The Michigan seat belt laws, which first took effect in 1985, have achieved a usage rate of more than 94%. It is a primary offense not to wear a seatbelt, which means the police can stop and ticket a driver for not wearing one. There are different rules for the front and rear seat occupants and for adults and children.
How do the Michigan seat belt laws affect usage?
Statewide usage in Michigan was estimated to be 94.4% in 2019. After Michigan adopted its “secondary enforcement seat belt law” in 1985, usage jumped from 19.8% to 58.4%. After Michigan adopted its “primary enforcement seat belt law” in 2000, usage went from 70% to 83.5% within one month of the law taking effect.
Seat belts saved an estimated 14,955 lives in the U.S. in 2017. It is estimated that an addition 2,549 lives could have been saved if all vehicle occupants had been wearing them.
Of the motor vehicle fatalities in Michigan in 2019 where occupants wearing them was known, 38.9% of the people killed had not been wearing them. In 2017, 47% of the people killed in motor vehicle crashes nationwide were not wearing them.
How do the laws apply to people in riding the front?
Drivers and passengers riding in the front must “wear a properly adjusted and fastened safety belt” when they are in a motor vehicle that is being driven on Michigan roadways. (MCL 257.710e(3))
How do the laws apply to people riding in the back?
Michigan seat belt law does not require people who are 16 years of age or older to wear them when they are riding in the back of a car or truck.
However, it is not safe to go without wearing one. Research shows that unrestrained rear-seat passengers are 8 times more likely to sustain a serious injury in a car crash than rear-seat passengers who are wearing their seat belts.
What are the Michigan seat belt laws for children between the ages of 8 and 15?
The law requires kids who are between 8 and 15 to wear them no matter whether they are seated in the front or back of the vehicle. (MCL 257.710e(5))
What are the laws for children between the ages of 4 and 7?
Children who are between the ages of 4 and 7 AND who are “less than 4 feet 9 inches in height” must be “properly secured in a child restraint system” such as a car seat or booster seat. (MCL 257.710e(3)(b))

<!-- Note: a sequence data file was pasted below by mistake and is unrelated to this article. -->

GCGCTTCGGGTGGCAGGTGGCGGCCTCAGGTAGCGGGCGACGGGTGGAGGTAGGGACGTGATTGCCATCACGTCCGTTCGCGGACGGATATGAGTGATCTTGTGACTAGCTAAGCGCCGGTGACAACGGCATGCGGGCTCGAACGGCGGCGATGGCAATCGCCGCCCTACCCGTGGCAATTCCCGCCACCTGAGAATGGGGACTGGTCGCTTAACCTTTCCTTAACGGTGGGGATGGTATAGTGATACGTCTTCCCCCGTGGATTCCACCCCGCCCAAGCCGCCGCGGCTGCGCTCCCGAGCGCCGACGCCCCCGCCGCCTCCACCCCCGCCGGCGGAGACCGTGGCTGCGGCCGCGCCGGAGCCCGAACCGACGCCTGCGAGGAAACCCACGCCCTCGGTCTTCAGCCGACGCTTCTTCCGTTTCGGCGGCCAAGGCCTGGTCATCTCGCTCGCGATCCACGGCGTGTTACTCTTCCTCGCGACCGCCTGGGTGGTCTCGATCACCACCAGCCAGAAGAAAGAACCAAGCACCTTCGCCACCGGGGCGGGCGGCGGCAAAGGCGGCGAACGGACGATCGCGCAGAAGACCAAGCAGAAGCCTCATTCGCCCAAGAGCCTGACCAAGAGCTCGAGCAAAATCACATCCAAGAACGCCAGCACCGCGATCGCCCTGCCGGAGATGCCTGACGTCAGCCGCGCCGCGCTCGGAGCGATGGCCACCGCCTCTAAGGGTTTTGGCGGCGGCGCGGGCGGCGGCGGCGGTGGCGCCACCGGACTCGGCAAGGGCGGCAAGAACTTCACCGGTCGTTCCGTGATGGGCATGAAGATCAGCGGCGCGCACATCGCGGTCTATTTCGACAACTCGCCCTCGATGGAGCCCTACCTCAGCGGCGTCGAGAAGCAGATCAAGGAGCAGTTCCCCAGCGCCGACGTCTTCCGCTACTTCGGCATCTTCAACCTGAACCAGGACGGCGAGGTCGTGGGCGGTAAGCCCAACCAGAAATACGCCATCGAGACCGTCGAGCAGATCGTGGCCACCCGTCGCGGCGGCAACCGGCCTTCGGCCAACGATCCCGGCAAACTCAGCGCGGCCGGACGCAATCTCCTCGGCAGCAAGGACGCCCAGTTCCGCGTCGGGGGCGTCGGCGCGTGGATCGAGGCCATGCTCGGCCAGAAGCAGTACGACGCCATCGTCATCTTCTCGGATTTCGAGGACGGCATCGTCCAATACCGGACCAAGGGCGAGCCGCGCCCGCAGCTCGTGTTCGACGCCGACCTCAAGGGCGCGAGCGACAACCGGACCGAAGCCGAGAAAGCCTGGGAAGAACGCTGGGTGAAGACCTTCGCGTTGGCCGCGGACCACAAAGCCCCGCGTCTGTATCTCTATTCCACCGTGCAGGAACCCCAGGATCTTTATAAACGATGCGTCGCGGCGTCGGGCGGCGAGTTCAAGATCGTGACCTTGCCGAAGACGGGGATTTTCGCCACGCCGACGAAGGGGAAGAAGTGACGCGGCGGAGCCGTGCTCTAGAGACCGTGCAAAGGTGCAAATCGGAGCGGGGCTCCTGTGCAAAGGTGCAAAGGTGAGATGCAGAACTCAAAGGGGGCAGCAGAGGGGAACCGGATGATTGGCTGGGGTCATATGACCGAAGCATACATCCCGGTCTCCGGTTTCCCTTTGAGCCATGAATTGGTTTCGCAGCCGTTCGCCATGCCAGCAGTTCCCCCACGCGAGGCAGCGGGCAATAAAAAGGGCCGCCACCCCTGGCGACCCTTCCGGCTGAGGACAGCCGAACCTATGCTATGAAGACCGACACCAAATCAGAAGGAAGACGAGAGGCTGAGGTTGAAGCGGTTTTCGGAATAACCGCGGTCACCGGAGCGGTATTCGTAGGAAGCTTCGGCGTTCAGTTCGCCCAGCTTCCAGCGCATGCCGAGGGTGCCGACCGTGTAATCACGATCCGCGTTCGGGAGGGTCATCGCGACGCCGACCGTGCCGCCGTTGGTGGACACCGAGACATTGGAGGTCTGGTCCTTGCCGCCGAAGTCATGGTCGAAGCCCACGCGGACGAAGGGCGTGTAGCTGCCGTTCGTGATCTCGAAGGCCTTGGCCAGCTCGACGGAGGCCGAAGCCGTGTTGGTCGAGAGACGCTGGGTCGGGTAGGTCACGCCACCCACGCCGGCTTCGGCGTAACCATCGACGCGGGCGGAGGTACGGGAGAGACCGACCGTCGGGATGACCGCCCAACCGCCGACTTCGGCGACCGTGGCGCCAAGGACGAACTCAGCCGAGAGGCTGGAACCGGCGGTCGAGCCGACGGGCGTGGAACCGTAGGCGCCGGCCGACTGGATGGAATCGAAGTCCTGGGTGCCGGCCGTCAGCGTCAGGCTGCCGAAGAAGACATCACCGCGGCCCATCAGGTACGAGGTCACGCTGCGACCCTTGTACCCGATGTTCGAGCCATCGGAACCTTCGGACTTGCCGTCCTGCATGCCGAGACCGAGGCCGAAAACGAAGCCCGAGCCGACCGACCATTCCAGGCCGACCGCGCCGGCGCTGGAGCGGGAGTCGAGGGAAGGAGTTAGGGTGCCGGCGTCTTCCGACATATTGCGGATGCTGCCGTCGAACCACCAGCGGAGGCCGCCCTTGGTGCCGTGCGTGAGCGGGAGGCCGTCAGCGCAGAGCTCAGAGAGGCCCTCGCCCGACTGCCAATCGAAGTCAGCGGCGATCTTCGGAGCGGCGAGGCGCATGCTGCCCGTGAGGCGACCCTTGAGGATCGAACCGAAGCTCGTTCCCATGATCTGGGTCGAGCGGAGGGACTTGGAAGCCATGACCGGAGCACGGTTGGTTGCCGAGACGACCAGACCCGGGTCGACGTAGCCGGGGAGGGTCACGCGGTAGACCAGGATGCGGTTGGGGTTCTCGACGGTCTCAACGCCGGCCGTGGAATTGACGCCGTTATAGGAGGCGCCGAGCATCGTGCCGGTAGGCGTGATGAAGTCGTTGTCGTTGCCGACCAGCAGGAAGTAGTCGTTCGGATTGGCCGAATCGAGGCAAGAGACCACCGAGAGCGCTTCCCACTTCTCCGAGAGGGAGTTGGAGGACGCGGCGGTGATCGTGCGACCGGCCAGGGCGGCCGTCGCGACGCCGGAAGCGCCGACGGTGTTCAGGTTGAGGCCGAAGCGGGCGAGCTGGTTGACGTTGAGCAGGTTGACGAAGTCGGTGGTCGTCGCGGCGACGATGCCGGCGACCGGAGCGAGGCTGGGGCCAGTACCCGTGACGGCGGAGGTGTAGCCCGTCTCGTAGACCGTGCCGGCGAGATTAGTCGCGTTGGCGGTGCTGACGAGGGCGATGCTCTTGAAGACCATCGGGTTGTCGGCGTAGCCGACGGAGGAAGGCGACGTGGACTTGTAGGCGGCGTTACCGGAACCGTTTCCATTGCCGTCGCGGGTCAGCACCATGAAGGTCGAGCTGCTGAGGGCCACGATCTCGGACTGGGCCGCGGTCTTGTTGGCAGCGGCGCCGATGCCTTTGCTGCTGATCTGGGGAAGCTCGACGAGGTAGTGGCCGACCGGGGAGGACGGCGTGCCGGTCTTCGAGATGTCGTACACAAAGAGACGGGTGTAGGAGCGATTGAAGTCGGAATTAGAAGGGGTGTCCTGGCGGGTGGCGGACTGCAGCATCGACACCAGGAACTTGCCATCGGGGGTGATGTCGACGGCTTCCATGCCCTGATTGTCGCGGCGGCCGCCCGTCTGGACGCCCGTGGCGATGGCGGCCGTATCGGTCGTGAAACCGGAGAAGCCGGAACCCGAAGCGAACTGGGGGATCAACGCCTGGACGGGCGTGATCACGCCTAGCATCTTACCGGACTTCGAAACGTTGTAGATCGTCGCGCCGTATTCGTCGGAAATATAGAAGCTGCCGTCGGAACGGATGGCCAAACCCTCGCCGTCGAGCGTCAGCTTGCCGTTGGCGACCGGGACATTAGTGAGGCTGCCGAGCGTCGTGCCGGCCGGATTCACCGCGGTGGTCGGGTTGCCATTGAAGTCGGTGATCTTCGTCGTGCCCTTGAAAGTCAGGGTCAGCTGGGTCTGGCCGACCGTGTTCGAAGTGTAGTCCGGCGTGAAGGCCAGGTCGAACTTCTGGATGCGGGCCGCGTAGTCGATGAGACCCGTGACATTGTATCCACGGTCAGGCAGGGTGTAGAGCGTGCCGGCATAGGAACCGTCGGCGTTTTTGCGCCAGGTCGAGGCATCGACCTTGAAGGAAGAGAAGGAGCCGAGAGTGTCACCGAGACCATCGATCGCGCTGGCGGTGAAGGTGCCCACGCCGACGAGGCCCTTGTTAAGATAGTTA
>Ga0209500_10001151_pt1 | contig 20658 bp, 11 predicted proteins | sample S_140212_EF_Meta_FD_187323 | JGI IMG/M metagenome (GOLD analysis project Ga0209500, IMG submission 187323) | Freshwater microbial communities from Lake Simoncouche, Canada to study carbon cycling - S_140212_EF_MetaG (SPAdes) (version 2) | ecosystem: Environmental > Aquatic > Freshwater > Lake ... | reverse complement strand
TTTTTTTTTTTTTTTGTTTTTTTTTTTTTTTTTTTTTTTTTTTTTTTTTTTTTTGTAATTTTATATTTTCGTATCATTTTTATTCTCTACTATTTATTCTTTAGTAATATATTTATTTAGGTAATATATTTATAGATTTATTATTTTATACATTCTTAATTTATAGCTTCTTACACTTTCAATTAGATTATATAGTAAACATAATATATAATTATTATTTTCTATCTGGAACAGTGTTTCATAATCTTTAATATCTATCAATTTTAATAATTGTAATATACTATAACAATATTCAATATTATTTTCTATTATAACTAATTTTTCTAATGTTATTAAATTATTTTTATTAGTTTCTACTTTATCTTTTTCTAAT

What are the laws for children under the age of 4?
The Michigan seat belt laws and the car seat laws require that children under the age of 4 must be secured in a “child restraint system” such as a rear- or forward-facing child car seat AND they must ride in the rear seat when the vehicle has a rear seat. (MCL 257.710e(3)(a); 257.710d(1)(2))
If there is no rear seat or if the rear seat is already occupied by other children under the age of 4, then a child can be secured in the front seat. However, a “child in a rear-facing child restraint system may be placed in the front seat only if the front passenger air bag is deactivated.” (MCL 257.710d(2))
Can the police stop you for violating the Michigan seat belt laws?
Yes. Not wearing one is a “primary” offense, which means the police can stop and ticket a driver just for violating the Michigan seat belt law, even if the driver has broken no other laws. (MCL 257.710e(7))
How do the laws apply to school buses?
No. If you are a passenger on a school bus, then you are not required to wear them. (MCL 257.710e(2))
What is the penalty for violating the Michigan seat belt laws?
There is a $65 fine for violation the laws. That consists of a $25 “civil fine and court costs” for actually violating the law and a $40 “justice system assessment.” (MCL 257.907(2) and (13))
Violating the laws is a “civil infraction” for which no points are assessed on a person’s driver’s license. (MCL 257.710e(9) and (14))
All of the above is also true for violating the child car seat laws, except that the “civil fine . . . shall not exceed $10.00.” (MCL 257.710d(4) and (5); 257.907(2))
What if I get in a car accident and I was not wearing one?
If you were injured in a car accident and you were not wearing a seat belt (but only if you were specifically required to by the Michigan seat belt laws), then that may be considered as “evidence of negligence” and used to reduce your recovery for pain and suffering damages from the at-fault driver. However, this cannot reduce your pain and suffering compensation recovery “by more than 5%.” (MCL 257.710e(8))
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(Sources: Michigan Traffic Crash Facts, 2019, Fact Sheets, “Seat Belt Use”; State of Michigan, “Seat Belt History In The U.S. And Michigan” (“seat belt timeline”); NHTSA, “Seat Belts” page, “consequences”)